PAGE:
Right hand drive versions of the Mercedes-Benz 190 E 2.3-16 are now available though sales will be restricted to 600 cars over the next eighteen months. As most readers will know, this car uses a 2.3 litre injected engine with a dohc 16 valve cylinder head designed and built by Cosworth Engineering. This gives 185 bhp at 6,200 rpm and 168 lb/ft torque at 4,500 rpm.
The car’s level of equipment is impressive, with ABS brakes, limited slip differential, power steering, alloy wheels, electric windows, self levelling rear suspension, tinted glass and central locking. Unforturate, the price has risen from earlier estimates and now stands at £21,045 with items such as leather upholstery and an electrically operated sunroof, fitted to the cars I drove, available as extras.
It was not possible to drive the cars for long enough or fast enough to be able to anaraise them in any detail but Mercedes-Benz’s claimed 142 mph top speed and 0-60 mph acceleration in 7.5 sec seem reasonable. The car is stable under both fast getaways and heavy braking, the ABS system being slightly smoother than Ford’s new system.
The UK launch took place at Donington and James Hunt and John Watson were on hand to drive journalists around the circuit. From the passenger’s seat the road holding seemed impressive but what was really striking was the low wind and engine noise, Wattie and I were able to conduct a conversation without having to raise our voices.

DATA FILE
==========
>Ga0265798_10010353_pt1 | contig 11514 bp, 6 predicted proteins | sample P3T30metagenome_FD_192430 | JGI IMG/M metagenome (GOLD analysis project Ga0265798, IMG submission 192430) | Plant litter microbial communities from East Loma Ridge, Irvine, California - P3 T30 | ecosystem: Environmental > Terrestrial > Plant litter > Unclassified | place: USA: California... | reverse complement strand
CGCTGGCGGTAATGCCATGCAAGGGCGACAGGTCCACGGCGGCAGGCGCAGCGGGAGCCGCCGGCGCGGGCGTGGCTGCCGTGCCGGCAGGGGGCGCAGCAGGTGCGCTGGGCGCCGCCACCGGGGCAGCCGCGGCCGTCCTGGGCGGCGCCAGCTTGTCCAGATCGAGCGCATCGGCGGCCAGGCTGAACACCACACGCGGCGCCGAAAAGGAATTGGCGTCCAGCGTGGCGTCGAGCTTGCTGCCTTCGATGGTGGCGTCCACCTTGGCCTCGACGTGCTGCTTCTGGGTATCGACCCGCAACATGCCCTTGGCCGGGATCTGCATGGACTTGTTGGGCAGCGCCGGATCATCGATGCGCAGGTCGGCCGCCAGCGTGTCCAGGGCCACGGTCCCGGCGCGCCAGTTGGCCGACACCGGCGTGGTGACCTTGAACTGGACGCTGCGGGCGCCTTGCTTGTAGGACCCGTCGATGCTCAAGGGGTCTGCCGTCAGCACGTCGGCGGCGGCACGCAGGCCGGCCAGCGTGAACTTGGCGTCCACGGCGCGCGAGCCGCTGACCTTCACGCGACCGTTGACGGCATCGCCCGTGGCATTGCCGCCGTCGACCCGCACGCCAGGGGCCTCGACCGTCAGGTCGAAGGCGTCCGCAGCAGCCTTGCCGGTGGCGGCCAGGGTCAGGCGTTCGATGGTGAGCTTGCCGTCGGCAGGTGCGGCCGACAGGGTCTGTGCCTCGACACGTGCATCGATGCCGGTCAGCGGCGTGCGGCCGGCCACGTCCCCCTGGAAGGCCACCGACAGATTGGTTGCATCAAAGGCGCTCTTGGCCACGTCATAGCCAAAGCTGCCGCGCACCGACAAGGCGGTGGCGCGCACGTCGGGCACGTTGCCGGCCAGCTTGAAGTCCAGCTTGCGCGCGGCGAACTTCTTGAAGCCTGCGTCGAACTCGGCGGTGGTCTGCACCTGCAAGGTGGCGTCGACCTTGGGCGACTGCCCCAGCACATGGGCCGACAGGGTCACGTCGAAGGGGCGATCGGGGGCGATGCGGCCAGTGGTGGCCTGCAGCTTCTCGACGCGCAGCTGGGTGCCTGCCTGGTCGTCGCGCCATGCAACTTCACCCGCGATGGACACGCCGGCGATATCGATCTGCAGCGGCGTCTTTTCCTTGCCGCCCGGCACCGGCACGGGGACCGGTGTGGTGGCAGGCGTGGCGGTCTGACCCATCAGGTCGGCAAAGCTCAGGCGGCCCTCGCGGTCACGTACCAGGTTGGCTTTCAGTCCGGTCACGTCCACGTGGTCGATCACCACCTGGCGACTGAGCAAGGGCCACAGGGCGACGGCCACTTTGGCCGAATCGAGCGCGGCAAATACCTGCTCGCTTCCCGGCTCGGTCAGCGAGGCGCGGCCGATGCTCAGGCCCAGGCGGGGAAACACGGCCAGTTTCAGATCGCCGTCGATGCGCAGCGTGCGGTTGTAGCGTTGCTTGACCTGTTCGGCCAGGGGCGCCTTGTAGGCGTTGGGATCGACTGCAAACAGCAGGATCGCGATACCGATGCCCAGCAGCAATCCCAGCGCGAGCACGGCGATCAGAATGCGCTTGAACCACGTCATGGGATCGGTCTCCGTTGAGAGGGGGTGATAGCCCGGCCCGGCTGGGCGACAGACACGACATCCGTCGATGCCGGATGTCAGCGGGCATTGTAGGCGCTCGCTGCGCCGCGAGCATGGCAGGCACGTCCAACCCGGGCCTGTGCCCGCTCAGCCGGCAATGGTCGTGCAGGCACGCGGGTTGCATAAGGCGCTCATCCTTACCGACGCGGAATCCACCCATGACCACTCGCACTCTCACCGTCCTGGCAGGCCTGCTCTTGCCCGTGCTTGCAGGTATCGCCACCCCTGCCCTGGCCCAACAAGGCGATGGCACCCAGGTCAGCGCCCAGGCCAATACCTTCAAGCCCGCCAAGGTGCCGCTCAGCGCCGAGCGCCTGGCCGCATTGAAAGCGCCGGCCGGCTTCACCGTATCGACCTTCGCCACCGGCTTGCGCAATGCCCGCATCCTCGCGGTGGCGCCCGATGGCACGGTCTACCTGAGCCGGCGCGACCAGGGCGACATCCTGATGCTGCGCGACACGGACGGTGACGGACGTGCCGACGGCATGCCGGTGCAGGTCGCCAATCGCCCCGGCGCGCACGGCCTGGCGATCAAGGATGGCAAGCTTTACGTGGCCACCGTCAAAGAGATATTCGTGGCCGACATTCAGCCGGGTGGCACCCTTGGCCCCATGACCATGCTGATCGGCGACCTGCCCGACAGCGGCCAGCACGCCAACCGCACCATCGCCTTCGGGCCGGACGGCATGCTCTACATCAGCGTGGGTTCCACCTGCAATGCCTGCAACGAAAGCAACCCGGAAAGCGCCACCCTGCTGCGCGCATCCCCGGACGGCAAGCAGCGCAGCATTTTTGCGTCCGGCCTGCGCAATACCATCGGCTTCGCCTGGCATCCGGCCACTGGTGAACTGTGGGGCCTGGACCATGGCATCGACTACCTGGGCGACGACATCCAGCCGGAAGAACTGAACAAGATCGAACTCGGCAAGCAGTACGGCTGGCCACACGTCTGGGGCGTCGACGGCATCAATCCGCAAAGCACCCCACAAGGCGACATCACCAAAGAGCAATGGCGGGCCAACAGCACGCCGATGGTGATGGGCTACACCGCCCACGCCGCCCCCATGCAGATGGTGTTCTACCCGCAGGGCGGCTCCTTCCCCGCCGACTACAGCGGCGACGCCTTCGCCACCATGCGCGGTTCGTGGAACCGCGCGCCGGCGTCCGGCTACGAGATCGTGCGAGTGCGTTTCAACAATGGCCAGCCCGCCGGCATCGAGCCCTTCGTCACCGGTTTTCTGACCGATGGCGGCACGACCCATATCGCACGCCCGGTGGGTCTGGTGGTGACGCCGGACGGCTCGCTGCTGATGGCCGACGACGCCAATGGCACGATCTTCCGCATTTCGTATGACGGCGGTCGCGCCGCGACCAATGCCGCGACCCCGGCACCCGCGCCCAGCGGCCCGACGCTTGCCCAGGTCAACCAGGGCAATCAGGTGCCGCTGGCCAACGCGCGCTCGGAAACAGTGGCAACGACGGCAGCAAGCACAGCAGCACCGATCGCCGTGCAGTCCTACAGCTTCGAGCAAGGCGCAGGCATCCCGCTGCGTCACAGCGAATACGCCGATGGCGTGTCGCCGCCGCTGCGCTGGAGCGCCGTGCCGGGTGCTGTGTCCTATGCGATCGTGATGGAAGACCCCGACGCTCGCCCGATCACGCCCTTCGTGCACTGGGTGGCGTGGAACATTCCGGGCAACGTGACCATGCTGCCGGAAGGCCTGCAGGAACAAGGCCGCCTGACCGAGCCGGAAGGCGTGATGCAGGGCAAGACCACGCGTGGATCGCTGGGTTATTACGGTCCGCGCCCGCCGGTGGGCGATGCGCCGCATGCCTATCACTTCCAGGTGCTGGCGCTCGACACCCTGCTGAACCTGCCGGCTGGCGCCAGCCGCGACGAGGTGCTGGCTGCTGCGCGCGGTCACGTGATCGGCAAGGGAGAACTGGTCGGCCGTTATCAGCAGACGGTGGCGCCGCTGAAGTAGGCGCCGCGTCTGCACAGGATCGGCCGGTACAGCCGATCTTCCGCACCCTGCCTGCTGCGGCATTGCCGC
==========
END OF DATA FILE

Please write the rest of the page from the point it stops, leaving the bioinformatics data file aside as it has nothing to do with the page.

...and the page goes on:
There is a snag with the 190 series and it is one which, for me, takes the gilt off the gingerbread. It is the only imported car I have driven recently which has so obviously been converted from Ihd. The handbrake is by the passenger, the gear lever is biased to the left, and the steering wheel and pedals are poorly positioned in relationship to each other. When I found my most comfortable seating position I found I could not use the clutch without barking my left leg against the steering wheel. A senior Mercedes-Benz engineer accepted these criticisms but suggested one would acclimatise. I am not convinced one should have to adapt to a car for which one is paying over £21,000.
The five-speed gearbox is heavily sprung and even a straightline change is a two-stage operation. I feel many ladies would not enjoy it.
Overall, though, the car is a very desirable machine. It has recently been homologated and has already begun to appear in Group A racing. Mercedes-Benz has no plans to return to racing but it is offering technical advice and assistance to private teams.